Nor was the splintering strictly along the lines of West vs. East. Within each geographic area the arrogance flowed unbounded as people from country A looked down their noses at people from country B, where, even within the same country, people from city A looked down their noses at people from city B. And yes, even within the smaller confines of a single city people from area A of that city looked down their noses at people from area B. And yes, the divide also was global, as Europeans looked down their noses at non-Europeans. And then we had the ashkenazic/sephardic divide.

Well, here we are, living in the good old US of A, and you wouldn't know it in a lot of places as that European arrogance is alive and well and living in Klal. Despite the fact that most Jews living here were born here, there are some members of Klal who don't use American as their identification when talking to other members of Klal--they reach a long ways back and self-identify as German or Polish or Italian or Hungarian or what have you. Do they do so when speaking to others as a means of determining if that stranger they've just met might have come from the same area and maybe they are related way back on the tree? Nope, they don't. So what practical purpose can such self-identification serve today?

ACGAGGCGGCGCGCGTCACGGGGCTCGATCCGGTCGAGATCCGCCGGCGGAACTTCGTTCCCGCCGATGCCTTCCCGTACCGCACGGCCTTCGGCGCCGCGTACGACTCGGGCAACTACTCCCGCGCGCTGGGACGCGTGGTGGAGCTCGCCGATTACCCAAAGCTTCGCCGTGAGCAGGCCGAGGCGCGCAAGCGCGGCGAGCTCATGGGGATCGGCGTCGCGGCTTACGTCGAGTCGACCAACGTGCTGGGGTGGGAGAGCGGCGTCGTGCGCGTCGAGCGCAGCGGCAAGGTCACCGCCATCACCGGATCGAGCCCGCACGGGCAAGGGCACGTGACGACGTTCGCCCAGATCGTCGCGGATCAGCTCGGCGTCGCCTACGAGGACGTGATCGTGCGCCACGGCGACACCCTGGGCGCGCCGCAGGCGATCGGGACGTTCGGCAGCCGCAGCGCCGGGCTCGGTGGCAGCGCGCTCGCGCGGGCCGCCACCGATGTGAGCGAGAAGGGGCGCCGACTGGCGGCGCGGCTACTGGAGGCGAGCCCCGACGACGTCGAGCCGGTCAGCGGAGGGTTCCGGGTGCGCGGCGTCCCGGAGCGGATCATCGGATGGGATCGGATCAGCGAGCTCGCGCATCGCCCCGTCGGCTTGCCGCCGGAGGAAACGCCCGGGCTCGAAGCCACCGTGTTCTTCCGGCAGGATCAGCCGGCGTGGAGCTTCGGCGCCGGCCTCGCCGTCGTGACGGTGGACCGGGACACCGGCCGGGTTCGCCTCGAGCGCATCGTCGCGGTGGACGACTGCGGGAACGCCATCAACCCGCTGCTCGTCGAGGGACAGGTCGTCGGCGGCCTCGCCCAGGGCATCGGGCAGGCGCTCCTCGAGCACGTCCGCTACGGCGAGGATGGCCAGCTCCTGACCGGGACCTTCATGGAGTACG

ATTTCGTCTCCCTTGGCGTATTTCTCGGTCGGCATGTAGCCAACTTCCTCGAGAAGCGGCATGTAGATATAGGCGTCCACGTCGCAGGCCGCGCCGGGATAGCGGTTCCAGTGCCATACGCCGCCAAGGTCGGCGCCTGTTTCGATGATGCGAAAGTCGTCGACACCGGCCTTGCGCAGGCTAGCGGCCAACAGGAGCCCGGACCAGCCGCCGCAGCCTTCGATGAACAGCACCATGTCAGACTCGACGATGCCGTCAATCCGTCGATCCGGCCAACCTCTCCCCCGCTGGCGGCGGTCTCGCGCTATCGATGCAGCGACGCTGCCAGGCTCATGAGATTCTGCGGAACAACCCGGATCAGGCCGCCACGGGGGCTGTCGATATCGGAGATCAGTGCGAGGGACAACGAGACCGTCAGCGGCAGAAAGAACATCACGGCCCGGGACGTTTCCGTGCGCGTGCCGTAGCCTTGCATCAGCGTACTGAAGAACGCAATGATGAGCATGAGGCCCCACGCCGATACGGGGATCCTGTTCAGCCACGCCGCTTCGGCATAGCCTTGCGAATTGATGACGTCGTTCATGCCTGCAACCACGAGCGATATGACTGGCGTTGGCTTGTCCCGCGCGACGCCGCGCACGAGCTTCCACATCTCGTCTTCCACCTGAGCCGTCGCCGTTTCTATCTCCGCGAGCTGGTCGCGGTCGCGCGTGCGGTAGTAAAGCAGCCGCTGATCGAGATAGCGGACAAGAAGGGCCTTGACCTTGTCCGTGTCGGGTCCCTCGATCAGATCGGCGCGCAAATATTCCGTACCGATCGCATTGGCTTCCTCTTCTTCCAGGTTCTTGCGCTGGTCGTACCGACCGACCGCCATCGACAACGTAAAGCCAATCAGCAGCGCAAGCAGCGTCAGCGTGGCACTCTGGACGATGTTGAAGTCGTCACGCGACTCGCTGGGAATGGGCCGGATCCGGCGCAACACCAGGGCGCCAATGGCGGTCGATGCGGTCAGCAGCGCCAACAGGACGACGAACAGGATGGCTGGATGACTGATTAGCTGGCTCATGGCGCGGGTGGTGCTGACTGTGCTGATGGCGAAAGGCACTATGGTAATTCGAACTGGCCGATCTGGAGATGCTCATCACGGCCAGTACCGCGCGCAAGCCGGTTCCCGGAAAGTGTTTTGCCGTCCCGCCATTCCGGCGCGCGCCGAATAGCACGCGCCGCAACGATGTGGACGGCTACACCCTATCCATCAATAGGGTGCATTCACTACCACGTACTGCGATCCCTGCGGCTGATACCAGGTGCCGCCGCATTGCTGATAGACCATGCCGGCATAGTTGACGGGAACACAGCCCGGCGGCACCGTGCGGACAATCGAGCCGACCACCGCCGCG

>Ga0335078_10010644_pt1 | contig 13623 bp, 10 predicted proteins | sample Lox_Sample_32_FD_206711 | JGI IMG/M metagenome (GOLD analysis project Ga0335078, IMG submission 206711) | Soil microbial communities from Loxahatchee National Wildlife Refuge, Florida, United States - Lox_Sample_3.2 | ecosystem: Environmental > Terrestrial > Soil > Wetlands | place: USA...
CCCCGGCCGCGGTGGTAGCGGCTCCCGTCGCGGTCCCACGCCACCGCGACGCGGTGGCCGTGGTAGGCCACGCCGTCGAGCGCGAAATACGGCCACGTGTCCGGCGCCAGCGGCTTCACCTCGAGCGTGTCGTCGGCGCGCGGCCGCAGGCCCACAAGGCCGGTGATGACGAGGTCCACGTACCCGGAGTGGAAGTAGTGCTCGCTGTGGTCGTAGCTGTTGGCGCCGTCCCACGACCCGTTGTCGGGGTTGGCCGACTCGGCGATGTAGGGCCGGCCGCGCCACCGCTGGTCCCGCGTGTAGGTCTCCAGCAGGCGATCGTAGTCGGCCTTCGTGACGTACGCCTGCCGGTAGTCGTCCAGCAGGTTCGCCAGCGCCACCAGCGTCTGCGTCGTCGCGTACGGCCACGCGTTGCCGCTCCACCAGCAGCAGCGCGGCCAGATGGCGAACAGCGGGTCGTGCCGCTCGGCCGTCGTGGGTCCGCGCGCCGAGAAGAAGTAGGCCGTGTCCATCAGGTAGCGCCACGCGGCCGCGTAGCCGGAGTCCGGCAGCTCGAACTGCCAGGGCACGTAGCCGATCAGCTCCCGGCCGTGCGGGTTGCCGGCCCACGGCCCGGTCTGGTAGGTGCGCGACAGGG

One purpose is as a social divider--you can't be part of my social group because we long ago did not come from the same place and where you came from is so not a place that was admired by my ancestors. It's purpose is exclusionary rather than inclusive.

Another purpose is to build a hierarchy within Klal--a totally artificial one. Depending on who is doing the ordering, some groups will be placed much higher than others, based on factors that are totally and completely idiosyncratic, without any real or factual basis, and not agreed upon by other members of Klal, whose ordering of the hierarchy will be radically different.